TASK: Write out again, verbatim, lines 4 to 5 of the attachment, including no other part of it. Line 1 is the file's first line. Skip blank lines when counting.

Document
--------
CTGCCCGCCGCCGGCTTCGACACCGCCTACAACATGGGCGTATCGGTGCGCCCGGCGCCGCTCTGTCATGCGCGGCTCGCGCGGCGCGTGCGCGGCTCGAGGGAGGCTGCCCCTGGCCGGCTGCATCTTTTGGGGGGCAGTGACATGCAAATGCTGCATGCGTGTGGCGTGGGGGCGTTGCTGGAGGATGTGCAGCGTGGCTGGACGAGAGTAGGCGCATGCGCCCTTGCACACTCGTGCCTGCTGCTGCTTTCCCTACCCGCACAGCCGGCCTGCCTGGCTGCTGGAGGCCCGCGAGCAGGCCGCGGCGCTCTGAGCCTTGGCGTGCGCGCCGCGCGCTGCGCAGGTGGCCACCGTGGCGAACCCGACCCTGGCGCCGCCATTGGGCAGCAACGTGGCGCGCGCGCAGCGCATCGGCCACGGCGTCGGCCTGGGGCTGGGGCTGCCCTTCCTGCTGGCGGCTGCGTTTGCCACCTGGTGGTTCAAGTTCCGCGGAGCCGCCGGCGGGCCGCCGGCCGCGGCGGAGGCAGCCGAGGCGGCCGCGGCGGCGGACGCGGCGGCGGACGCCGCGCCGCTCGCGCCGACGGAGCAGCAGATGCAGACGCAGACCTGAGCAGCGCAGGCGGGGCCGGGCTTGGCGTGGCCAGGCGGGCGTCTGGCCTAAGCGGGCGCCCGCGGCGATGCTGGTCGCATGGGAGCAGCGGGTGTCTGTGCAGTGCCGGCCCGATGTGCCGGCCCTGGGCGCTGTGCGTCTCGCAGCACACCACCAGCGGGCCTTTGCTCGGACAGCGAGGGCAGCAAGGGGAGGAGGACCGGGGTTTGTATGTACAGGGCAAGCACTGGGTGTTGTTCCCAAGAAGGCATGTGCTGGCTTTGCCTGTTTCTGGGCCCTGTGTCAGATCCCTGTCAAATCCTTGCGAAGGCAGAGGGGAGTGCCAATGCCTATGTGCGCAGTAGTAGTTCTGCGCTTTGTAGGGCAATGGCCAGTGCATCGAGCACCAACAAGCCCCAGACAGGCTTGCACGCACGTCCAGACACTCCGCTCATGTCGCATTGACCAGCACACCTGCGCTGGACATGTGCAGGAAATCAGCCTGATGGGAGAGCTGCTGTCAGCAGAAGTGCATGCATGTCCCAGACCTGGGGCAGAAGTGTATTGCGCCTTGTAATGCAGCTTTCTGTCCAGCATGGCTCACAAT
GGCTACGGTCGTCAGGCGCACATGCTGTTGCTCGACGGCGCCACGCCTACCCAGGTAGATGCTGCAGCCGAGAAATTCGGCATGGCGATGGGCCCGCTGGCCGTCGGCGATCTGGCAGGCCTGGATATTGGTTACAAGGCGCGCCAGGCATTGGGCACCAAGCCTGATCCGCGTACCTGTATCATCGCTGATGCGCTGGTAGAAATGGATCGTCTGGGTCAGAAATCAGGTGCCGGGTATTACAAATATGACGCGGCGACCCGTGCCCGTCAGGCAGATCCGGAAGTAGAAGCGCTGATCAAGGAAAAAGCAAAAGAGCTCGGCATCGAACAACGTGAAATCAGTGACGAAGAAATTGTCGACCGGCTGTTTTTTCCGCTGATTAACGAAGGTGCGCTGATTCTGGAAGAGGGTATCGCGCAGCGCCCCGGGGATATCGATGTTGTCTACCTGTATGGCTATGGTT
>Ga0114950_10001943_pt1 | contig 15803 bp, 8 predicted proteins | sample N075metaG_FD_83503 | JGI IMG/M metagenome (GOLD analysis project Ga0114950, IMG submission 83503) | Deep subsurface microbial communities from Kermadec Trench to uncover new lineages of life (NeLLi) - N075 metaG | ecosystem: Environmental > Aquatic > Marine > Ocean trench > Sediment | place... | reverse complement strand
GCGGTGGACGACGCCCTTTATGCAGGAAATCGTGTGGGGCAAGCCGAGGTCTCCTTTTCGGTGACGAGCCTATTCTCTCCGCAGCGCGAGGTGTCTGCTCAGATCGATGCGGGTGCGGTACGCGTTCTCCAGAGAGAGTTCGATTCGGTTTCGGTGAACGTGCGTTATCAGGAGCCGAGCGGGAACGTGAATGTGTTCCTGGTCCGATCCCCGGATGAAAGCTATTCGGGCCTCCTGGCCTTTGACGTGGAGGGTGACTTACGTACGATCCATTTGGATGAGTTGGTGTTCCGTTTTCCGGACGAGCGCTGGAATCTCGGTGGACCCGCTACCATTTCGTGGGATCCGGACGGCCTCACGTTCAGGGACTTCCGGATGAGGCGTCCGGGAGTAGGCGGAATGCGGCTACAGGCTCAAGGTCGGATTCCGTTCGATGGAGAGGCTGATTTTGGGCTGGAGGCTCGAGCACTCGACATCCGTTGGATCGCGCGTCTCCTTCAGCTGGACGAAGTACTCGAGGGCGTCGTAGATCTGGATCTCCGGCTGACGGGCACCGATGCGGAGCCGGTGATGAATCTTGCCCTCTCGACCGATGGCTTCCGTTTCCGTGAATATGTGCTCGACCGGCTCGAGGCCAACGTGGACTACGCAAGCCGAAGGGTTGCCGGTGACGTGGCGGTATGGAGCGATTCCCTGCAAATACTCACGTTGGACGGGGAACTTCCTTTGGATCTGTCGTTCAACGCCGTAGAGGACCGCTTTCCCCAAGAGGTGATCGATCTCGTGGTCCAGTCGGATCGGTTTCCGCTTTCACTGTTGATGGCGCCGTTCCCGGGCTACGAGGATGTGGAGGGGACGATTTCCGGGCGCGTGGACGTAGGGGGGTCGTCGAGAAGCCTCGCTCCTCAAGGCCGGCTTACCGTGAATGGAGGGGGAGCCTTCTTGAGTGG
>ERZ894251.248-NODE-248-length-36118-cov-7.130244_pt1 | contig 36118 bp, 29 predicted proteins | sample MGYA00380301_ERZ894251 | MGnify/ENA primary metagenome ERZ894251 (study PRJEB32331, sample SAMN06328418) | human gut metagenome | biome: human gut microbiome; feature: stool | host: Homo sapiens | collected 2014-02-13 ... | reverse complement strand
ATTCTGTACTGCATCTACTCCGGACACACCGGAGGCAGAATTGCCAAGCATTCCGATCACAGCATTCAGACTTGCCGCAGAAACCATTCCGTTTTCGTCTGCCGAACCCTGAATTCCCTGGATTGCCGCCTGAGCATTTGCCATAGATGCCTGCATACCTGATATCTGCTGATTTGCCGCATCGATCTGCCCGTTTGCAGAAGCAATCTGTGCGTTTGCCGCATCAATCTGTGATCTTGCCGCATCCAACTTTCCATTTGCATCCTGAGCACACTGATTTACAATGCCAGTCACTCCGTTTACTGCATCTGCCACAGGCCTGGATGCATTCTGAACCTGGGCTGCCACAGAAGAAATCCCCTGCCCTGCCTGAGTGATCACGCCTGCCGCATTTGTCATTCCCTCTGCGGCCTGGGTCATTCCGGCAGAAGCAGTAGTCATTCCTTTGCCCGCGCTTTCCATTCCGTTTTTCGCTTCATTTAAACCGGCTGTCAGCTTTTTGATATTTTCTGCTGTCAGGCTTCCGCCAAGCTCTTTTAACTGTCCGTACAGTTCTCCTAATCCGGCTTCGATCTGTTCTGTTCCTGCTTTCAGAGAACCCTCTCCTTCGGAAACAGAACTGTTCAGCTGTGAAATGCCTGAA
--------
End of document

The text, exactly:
GCGGTGGACGACGCCCTTTATGCAGGAAATCGTGTGGGGCAAGCCGAGGTCTCCTTTTCGGTGACGAGCCTATTCTCTCCGCAGCGCGAGGTGTCTGCTCAGATCGATGCGGGTGCGGTACGCGTTCTCCAGAGAGAGTTCGATTCGGTTTCGGTGAACGTGCGTTATCAGGAGCCGAGCGGGAACGTGAATGTGTTCCTGGTCCGATCCCCGGATGAAAGCTATTCGGGCCTCCTGGCCTTTGACGTGGAGGGTGACTTACGTACGATCCATTTGGATGAGTTGGTGTTCCGTTTTCCGGACGAGCGCTGGAATCTCGGTGGACCCGCTACCATTTCGTGGGATCCGGACGGCCTCACGTTCAGGGACTTCCGGATGAGGCGTCCGGGAGTAGGCGGAATGCGGCTACAGGCTCAAGGTCGGATTCCGTTCGATGGAGAGGCTGATTTTGGGCTGGAGGCTCGAGCACTCGACATCCGTTGGATCGCGCGTCTCCTTCAGCTGGACGAAGTACTCGAGGGCGTCGTAGATCTGGATCTCCGGCTGACGGGCACCGATGCGGAGCCGGTGATGAATCTTGCCCTCTCGACCGATGGCTTCCGTTTCCGTGAATATGTGCTCGACCGGCTCGAGGCCAACGTGGACTACGCAAGCCGAAGGGTTGCCGGTGACGTGGCGGTATGGAGCGATTCCCTGCAAATACTCACGTTGGACGGGGAACTTCCTTTGGATCTGTCGTTCAACGCCGTAGAGGACCGCTTTCCCCAAGAGGTGATCGATCTCGTGGTCCAGTCGGATCGGTTTCCGCTTTCACTGTTGATGGCGCCGTTCCCGGGCTACGAGGATGTGGAGGGGACGATTTCCGGGCGCGTGGACGTAGGGGGGTCGTCGAGAAGCCTCGCTCCTCAAGGCCGGCTTACCGTGAATGGAGGGGGAGCCTTCTTGAGTGG
>ERZ894251.248-NODE-248-length-36118-cov-7.130244_pt1 | contig 36118 bp, 29 predicted proteins | sample MGYA00380301_ERZ894251 | MGnify/ENA primary metagenome ERZ894251 (study PRJEB32331, sample SAMN06328418) | human gut metagenome | biome: human gut microbiome; feature: stool | host: Homo sapiens | collected 2014-02-13 ... | reverse complement strand